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# Here’s How P/E Ratios Can Help Us Understand HomeStreet Inc (NASDAQ:HMST)

This article is for investors who would like to improve their understanding of price to earnings ratios (P/E ratios). We’ll show how you can use HomeStreet Inc’s (NASDAQ:HMST) P/E ratio to inform your assessment of the investment opportunity. HomeStreet has a P/E ratio of 11.98, based on the last twelve months. That corresponds to an earnings yield of approximately 8.3%.

### How Do You Calculate A P/E Ratio?

The formula for P/E is:

Price to Earnings Ratio = Price per Share ÷ Earnings per Share (EPS)

Or for HomeStreet:

P/E of 11.98 = \$26.55 ÷ \$2.22 (Based on the trailing twelve months to September 2018.)

### Is A High P/E Ratio Good?

A higher P/E ratio means that buyers have to pay a higher price for each \$1 the company has earned over the last year. That isn’t a good or a bad thing on its own, but a high P/E means that buyers have a higher opinion of the business’s prospects, relative to stocks with a lower P/E.

### How Growth Rates Impact P/E Ratios

P/E ratios primarily reflect market expectations around earnings growth rates. That’s because companies that grow earnings per share quickly will rapidly increase the ‘E’ in the equation. Therefore, even if you pay a high multiple of earnings now, that multiple will become lower in the future. A lower P/E should indicate the stock is cheap relative to others — and that may attract buyers.

Notably, HomeStreet grew EPS by a whopping 61% in the last year. And it has bolstered its earnings per share by 7.3% per year over the last five years. With that performance, I would expect it to have an above average P/E ratio.

### How Does HomeStreet’s P/E Ratio Compare To Its Peers?

The P/E ratio indicates whether the market has higher or lower expectations of a company. We can see in the image below that the average P/E (17.6) for companies in the mortgage industry is higher than HomeStreet’s P/E.

This suggests that market participants think HomeStreet will underperform other companies in its industry. Many investors like to buy stocks when the market is pessimistic about their prospects. If you consider the stock interesting, further research is recommended. For example, I often monitor director buying and selling.

### A Limitation: P/E Ratios Ignore Debt and Cash In The Bank

The ‘Price’ in P/E reflects the market capitalization of the company. In other words, it does not consider any debt or cash that the company may have on the balance sheet. In theory, a company can lower its future P/E ratio by using cash or debt to invest in growth.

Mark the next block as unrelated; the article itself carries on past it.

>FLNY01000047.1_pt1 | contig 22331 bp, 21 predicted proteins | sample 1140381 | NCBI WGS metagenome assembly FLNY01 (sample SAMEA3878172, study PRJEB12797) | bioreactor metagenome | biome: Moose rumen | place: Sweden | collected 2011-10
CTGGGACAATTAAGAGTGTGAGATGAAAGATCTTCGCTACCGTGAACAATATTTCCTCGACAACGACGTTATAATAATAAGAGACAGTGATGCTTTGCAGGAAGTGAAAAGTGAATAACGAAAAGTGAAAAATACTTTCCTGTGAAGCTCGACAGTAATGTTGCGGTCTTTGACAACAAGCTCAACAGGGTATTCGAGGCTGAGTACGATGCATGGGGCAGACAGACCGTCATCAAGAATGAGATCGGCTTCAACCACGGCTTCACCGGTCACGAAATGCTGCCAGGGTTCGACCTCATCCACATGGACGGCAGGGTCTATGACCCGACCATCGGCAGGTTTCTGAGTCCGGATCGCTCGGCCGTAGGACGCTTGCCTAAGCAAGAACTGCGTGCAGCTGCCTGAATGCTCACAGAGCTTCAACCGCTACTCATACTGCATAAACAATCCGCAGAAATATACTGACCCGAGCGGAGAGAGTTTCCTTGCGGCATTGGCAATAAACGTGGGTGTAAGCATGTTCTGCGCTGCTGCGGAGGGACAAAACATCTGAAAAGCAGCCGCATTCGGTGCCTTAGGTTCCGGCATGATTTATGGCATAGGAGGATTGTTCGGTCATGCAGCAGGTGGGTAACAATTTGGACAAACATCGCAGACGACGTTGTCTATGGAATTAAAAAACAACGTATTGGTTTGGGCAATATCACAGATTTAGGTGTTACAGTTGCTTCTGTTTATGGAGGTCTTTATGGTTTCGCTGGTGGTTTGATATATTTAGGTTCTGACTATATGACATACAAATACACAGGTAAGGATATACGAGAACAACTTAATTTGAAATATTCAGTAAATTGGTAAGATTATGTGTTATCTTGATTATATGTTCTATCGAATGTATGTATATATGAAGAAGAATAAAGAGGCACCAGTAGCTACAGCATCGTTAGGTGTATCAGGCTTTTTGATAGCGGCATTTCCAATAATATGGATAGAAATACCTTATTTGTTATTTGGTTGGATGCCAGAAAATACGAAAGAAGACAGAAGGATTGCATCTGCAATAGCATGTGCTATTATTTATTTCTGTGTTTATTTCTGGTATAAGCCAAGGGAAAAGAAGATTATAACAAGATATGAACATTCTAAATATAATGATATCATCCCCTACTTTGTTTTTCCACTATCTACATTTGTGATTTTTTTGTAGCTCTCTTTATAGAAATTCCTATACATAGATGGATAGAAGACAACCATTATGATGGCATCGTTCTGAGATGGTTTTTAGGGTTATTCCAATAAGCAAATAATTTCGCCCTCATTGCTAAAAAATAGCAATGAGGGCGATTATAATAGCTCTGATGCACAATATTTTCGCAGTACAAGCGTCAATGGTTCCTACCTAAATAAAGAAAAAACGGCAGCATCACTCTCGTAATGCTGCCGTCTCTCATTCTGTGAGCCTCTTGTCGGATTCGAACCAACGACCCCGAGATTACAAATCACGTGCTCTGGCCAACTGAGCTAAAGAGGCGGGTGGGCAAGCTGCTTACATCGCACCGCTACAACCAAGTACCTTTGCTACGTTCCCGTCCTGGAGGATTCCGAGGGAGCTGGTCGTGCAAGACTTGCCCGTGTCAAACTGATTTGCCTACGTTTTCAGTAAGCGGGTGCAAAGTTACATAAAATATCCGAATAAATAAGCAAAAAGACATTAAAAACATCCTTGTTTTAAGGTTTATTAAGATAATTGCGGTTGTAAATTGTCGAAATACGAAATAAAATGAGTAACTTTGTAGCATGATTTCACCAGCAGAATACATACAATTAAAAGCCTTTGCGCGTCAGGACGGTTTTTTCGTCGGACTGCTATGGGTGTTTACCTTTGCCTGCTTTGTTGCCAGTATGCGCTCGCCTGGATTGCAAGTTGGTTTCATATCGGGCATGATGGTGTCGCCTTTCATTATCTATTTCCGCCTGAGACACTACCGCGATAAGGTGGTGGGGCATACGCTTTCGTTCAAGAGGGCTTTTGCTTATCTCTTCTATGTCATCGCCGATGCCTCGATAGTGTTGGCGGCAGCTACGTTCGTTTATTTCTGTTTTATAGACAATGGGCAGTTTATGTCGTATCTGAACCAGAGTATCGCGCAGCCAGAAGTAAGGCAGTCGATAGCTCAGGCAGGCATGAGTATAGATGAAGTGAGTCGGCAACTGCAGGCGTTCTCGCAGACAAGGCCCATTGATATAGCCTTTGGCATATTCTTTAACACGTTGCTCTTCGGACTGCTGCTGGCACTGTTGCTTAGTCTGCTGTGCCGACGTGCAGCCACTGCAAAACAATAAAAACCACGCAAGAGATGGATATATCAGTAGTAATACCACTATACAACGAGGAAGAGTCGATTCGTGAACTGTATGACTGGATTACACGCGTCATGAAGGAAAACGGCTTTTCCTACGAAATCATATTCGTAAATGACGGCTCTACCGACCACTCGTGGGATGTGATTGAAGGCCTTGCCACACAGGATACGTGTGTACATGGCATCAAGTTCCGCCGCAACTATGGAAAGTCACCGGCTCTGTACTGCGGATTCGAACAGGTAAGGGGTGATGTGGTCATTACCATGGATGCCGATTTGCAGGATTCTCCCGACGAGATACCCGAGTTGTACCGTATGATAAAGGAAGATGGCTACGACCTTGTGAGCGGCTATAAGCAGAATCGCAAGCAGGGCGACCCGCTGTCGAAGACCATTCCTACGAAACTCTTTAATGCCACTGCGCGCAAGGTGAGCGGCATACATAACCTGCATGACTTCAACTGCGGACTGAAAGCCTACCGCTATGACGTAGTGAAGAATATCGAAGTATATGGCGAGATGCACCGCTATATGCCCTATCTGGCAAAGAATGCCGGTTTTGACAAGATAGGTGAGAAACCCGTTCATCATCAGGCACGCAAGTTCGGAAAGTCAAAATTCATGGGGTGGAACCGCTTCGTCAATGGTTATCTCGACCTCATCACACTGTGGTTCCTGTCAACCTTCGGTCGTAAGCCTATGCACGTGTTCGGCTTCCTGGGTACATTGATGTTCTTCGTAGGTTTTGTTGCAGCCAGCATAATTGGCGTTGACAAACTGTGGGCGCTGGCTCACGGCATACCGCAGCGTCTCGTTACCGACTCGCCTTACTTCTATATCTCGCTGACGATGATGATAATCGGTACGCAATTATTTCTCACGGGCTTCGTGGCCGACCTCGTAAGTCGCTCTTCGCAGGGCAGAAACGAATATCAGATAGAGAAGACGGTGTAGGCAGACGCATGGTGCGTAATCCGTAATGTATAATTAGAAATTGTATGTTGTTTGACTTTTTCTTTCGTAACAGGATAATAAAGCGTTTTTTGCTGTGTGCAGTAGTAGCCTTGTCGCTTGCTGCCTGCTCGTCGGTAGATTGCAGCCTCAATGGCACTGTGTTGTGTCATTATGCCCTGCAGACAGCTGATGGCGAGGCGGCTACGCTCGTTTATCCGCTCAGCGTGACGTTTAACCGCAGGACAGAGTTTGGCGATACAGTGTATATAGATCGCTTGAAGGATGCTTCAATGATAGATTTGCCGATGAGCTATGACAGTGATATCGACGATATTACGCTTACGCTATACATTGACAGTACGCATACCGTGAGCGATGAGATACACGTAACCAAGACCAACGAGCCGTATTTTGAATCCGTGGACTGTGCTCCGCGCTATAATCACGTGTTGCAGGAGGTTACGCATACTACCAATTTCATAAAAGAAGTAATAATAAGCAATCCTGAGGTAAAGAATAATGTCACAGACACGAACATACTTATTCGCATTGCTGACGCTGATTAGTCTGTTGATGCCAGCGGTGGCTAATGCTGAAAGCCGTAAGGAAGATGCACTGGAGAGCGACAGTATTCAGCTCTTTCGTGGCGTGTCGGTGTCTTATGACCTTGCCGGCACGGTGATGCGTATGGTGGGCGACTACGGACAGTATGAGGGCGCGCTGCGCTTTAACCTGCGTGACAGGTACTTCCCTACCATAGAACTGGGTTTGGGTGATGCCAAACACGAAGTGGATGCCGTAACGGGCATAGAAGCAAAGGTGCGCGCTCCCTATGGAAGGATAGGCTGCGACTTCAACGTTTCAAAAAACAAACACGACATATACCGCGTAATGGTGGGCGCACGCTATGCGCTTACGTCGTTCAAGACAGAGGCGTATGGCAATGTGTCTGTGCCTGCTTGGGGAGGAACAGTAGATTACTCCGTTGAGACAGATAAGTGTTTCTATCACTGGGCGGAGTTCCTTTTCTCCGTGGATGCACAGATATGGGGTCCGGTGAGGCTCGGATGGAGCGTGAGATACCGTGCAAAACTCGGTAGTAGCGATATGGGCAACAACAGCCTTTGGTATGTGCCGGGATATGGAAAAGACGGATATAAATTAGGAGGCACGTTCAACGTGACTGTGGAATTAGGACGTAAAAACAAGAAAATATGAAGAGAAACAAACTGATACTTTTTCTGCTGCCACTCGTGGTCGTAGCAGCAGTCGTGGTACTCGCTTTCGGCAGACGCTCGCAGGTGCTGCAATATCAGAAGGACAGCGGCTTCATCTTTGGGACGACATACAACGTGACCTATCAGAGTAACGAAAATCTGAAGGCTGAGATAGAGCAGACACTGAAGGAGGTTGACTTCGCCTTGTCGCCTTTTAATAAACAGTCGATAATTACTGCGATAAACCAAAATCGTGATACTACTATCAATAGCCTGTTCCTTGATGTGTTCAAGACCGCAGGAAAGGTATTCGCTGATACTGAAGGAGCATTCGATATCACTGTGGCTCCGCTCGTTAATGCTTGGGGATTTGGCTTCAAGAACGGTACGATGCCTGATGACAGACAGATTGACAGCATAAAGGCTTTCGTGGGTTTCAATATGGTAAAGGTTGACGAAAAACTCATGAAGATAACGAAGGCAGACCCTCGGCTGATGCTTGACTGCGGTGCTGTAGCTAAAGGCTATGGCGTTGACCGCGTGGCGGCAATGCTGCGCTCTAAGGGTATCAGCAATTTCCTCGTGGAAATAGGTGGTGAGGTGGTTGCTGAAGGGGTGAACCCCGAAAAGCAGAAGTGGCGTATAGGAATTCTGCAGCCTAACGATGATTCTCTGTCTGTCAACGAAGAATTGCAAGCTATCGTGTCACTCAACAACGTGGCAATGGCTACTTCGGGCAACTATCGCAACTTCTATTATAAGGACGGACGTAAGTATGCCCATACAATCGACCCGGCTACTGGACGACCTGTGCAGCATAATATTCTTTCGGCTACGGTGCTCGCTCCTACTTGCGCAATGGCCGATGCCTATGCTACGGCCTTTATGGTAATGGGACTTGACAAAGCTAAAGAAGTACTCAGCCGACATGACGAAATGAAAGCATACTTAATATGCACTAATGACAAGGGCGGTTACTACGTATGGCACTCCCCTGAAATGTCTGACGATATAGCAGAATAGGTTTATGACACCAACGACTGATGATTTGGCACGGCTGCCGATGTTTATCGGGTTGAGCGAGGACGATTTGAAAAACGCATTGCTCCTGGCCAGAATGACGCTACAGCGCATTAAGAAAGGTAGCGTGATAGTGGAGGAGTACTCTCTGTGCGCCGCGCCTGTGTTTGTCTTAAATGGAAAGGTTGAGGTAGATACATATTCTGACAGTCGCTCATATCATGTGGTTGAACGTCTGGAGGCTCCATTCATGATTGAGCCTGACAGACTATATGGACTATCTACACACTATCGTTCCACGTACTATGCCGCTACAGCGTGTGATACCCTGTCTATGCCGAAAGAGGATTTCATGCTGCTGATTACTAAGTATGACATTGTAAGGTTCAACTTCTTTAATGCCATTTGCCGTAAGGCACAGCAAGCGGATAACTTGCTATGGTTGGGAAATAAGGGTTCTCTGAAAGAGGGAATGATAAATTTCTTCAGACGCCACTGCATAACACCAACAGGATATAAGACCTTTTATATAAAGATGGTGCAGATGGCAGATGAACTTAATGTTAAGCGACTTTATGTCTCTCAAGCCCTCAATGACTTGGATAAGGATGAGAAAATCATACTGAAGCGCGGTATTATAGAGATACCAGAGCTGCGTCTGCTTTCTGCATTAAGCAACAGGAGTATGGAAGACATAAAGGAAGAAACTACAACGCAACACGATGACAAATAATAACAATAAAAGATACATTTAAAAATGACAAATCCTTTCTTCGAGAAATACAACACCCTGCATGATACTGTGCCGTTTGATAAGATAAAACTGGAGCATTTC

Such expenditure might be good or bad, in the long term, but the point here is that the balance sheet is not reflected by this ratio.

### How Does HomeStreet’s Debt Impact Its P/E Ratio?

Net debt totals a substantial 129% of HomeStreet’s market cap. If you want to compare its P/E ratio to other companies, you must keep in mind that these debt levels would usually warrant a relatively low P/E.

### The Bottom Line On HomeStreet’s P/E Ratio

HomeStreet’s P/E is 12 which is below average (17.9) in the US market. The company may have significant debt, but EPS growth was good last year. The low P/E ratio suggests current market expectations are muted, implying these levels of growth will not continue.

Investors should be looking to buy stocks that the market is wrong about. As value investor Benjamin Graham famously said, ‘In the short run, the market is a voting machine but in the long run, it is a weighing machine.’ So this free visual report on analyst forecasts could hold they key to an excellent investment decision.

But note: HomeStreet may not be the best stock to buy. So take a peek at this free list of interesting companies with strong recent earnings growth (and a P/E ratio below 20).

To help readers see past the short term volatility of the financial market, we aim to bring you a long-term focused research analysis purely driven by fundamental data. Note that our analysis does not factor in the latest price-sensitive company announcements.

The author is an independent contributor and at the time of publication had no position in the stocks mentioned. For errors that warrant correction please contact the editor at editorial-team@simplywallst.com.